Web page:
Three weeks ago Michael Hershman watched the last big case in his government career come to an end: As Hershman's hidden videotape machine spun away in a Wisconsin Avenue hotel room, a senior official with the Agency for International Development, George C. Warner, allegedly accepted a $9,000 payoff from a rice seed brokerage firm.

Hershman's recording of the transaction in a Georgetown Holiday Inn room -- which allegedly occurred so Warner would not take away a contract from a Thai firm that supplied rice for America's Cambodia relief program -- has now become evidence for the courtroom. And with that notch on his belt, Hershman is leaving his job as AID deputy auditor general to team with Washington private eye Dick Bast.

"I'm into financial types of investigations," says Hershman, 35, whose low-key personality contrasts with Bast's sometimes boasting, overwhelming manner. "I'd hope to attract as clients the multinational corporations who are troubled with fraud and embezzlement."

Hershman's new boss is one of the capital city's legendary sleuths. Bast recently earned a startling $321,000 fee working for the Church of Scientology in an unusual effort to force U.S. District Judge Charles R. Richey to remove himself from a case involving the church.

Bast once smashed in a hotel door at a posh Caribbean island retreat, the better to photograph Barbara Howar, then married, in bed with an official in Lyndon Johnson's White House. The official was also married, but not to Howar.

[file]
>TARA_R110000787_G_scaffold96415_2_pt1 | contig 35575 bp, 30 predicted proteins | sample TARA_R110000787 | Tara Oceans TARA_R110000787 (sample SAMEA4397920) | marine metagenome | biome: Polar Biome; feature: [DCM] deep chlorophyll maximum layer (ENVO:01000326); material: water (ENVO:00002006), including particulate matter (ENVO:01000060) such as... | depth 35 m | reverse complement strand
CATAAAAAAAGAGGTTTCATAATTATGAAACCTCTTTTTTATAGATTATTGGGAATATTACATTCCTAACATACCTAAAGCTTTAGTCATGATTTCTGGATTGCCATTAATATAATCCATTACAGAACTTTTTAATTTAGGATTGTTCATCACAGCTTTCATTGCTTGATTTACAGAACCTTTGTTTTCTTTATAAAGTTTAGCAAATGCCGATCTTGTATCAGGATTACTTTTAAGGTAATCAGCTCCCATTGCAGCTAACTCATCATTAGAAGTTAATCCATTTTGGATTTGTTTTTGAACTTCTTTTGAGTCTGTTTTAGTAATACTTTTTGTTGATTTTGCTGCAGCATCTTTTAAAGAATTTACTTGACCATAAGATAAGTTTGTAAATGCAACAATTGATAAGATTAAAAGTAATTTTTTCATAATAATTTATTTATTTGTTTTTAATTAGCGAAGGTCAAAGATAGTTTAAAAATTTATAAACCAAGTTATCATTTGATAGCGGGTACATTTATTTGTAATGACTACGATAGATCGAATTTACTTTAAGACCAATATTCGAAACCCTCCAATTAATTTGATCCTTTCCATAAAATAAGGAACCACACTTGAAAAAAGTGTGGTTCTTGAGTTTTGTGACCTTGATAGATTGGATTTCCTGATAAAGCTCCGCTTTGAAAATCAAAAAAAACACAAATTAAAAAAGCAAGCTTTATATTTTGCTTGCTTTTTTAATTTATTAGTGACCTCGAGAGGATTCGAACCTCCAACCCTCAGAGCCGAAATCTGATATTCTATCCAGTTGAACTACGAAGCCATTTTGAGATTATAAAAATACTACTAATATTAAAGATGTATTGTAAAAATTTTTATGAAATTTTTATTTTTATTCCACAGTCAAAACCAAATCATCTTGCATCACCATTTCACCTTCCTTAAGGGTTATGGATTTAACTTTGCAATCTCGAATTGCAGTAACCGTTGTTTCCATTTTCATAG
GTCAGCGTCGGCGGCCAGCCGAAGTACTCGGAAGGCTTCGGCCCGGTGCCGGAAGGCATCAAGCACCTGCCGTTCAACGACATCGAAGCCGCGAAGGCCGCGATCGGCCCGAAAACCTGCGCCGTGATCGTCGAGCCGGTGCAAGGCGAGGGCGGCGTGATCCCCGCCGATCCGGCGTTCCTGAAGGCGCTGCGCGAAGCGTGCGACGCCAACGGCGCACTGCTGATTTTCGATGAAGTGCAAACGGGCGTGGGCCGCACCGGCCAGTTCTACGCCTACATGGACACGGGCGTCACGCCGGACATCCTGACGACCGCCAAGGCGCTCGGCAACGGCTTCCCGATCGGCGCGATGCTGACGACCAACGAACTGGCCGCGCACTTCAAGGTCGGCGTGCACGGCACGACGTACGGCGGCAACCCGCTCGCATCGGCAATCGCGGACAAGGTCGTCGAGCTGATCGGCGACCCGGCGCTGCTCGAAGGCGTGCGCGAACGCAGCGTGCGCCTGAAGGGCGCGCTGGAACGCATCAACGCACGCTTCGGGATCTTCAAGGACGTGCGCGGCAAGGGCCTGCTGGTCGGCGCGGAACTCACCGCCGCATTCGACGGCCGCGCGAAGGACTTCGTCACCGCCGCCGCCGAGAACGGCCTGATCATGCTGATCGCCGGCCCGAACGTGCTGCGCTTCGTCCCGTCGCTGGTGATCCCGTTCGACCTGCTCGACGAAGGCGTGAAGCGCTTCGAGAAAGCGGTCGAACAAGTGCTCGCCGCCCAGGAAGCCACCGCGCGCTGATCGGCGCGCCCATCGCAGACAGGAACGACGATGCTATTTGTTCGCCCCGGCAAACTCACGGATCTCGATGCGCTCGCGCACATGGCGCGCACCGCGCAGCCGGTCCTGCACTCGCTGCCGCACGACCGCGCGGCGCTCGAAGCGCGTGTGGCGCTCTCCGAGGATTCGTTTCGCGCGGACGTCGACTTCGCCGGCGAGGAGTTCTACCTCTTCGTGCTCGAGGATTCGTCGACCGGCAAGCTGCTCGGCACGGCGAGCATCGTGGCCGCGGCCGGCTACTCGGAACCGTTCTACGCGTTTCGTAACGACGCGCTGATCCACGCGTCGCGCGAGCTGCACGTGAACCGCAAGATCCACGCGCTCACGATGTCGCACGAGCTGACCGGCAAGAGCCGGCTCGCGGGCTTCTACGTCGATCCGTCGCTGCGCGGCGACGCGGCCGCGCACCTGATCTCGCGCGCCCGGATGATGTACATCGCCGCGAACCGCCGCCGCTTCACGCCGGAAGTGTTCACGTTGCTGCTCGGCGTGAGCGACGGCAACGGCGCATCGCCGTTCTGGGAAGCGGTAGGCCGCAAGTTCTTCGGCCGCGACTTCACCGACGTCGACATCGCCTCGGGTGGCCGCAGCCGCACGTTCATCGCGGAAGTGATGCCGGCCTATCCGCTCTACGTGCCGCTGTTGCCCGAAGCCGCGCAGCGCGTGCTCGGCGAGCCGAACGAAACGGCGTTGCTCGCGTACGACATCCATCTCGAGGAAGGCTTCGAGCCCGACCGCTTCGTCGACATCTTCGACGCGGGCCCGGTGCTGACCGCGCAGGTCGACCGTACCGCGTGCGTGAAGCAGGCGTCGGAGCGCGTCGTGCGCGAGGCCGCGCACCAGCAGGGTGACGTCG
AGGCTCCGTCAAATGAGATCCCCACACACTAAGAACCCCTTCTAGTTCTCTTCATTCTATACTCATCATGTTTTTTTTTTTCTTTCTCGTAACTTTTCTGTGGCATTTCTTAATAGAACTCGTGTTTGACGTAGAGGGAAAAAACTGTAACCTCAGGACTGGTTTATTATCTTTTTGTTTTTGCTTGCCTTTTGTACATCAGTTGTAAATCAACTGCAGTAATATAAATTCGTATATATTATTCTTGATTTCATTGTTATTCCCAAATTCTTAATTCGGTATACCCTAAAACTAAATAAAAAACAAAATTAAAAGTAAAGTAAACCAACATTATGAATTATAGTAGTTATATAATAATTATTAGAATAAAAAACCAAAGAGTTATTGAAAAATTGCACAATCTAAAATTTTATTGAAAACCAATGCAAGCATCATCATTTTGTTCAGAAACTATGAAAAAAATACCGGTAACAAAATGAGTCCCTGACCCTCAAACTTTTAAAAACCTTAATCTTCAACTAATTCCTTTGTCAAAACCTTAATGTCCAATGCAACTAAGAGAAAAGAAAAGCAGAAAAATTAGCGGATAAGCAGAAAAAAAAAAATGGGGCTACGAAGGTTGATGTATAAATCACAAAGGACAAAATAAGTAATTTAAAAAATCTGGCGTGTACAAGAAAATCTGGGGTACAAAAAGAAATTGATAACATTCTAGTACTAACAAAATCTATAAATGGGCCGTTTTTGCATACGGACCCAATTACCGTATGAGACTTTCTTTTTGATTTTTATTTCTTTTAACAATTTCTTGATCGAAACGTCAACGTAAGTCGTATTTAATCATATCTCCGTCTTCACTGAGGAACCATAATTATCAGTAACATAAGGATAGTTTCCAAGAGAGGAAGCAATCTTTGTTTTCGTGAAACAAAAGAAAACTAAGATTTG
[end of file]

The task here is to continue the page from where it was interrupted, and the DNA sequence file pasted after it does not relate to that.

While Bast was gaining a reputation as a high-priced fast-shooter, Hershman was beginning a career as a government sleuth.

After two years of college near his home town on Long Island, Hershman spent three years working for military intelligence as a counterterrorist expert in southern Germany. Then, as he pursued a degree in criminal justice at the State University of New York, he became an investigator for the city and state of New York. Between 1970 and 1973, Hershman investigated judicial, police and correctional system corruption, first on behalf of the Knapp Commission, later with Maruice Nadjari's New York State Special Corruption Prosecutor's Office.

In the spring of 1973 Hershman was named senior staff investigator of Sam Ervin's Senate Watergate committee. His specialty was electronic surveillance, which led to his next job as executive director of the National Wiretap Commission. A stint as chief investigator of the Federal Election Commission followed in 1975. Then he headed the probe of Korean influence in Washington run by Rep. Donald M. Fraser (D-Minn.) that uncovered shakedowns of American businessmen in Korea, spotlighted early executive branch knowledge of Tongsun Park's largess involving congressmen in Washington, and produced the former head of the Korean CIA as a witness.

In 1978 AID asked Hershman to rebuild their audit and investigative capability because, says Hershman, "they said they were concerned their staff was not adequate to watch $4 to $5 billion in assistance per year in some of the most risk-prone environments in the world."

Hershman says he never intended to make a career in government, and the offer to join Bast came at the right time. Hershman leaves AID for a $35,000 salary from Bast, a new Cadillac and an option to buy about a third of Bast's company, International Investigations, Inc. Next month Bast checks into a hospital for a complicated heart operation, and he says he wanted someone like Hershman to stay with his bizarre business. It's a partnership that should worry everyone who takes payoffs in hotel rooms anywhere.